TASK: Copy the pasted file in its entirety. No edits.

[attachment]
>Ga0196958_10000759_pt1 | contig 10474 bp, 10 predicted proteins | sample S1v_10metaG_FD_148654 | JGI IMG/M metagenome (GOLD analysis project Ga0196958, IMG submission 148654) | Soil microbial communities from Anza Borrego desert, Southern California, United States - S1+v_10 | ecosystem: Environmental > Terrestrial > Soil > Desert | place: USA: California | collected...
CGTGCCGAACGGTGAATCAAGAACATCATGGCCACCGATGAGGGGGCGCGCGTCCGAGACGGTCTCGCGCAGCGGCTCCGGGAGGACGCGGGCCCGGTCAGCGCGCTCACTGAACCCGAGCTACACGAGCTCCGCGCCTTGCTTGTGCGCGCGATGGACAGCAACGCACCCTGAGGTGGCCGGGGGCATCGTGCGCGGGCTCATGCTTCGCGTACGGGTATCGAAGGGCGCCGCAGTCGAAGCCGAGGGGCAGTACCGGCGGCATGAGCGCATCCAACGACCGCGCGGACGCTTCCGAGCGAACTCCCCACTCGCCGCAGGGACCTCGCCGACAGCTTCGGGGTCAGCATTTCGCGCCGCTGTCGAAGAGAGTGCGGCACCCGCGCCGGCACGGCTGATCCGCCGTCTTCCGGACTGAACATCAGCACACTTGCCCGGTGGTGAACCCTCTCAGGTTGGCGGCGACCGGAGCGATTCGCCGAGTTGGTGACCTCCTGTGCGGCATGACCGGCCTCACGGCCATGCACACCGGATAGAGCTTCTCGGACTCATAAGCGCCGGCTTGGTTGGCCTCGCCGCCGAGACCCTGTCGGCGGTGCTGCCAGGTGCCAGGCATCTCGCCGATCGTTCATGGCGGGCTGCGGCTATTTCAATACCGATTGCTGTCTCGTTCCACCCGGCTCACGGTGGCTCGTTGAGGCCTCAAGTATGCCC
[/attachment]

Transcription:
>Ga0196958_10000759_pt1 | contig 10474 bp, 10 predicted proteins | sample S1v_10metaG_FD_148654 | JGI IMG/M metagenome (GOLD analysis project Ga0196958, IMG submission 148654) | Soil microbial communities from Anza Borrego desert, Southern California, United States - S1+v_10 | ecosystem: Environmental > Terrestrial > Soil > Desert | place: USA: California | collected...
CGTGCCGAACGGTGAATCAAGAACATCATGGCCACCGATGAGGGGGCGCGCGTCCGAGACGGTCTCGCGCAGCGGCTCCGGGAGGACGCGGGCCCGGTCAGCGCGCTCACTGAACCCGAGCTACACGAGCTCCGCGCCTTGCTTGTGCGCGCGATGGACAGCAACGCACCCTGAGGTGGCCGGGGGCATCGTGCGCGGGCTCATGCTTCGCGTACGGGTATCGAAGGGCGCCGCAGTCGAAGCCGAGGGGCAGTACCGGCGGCATGAGCGCATCCAACGACCGCGCGGACGCTTCCGAGCGAACTCCCCACTCGCCGCAGGGACCTCGCCGACAGCTTCGGGGTCAGCATTTCGCGCCGCTGTCGAAGAGAGTGCGGCACCCGCGCCGGCACGGCTGATCCGCCGTCTTCCGGACTGAACATCAGCACACTTGCCCGGTGGTGAACCCTCTCAGGTTGGCGGCGACCGGAGCGATTCGCCGAGTTGGTGACCTCCTGTGCGGCATGACCGGCCTCACGGCCATGCACACCGGATAGAGCTTCTCGGACTCATAAGCGCCGGCTTGGTTGGCCTCGCCGCCGAGACCCTGTCGGCGGTGCTGCCAGGTGCCAGGCATCTCGCCGATCGTTCATGGCGGGCTGCGGCTATTTCAATACCGATTGCTGTCTCGTTCCACCCGGCTCACGGTGGCTCGTTGAGGCCTCAAGTATGCCC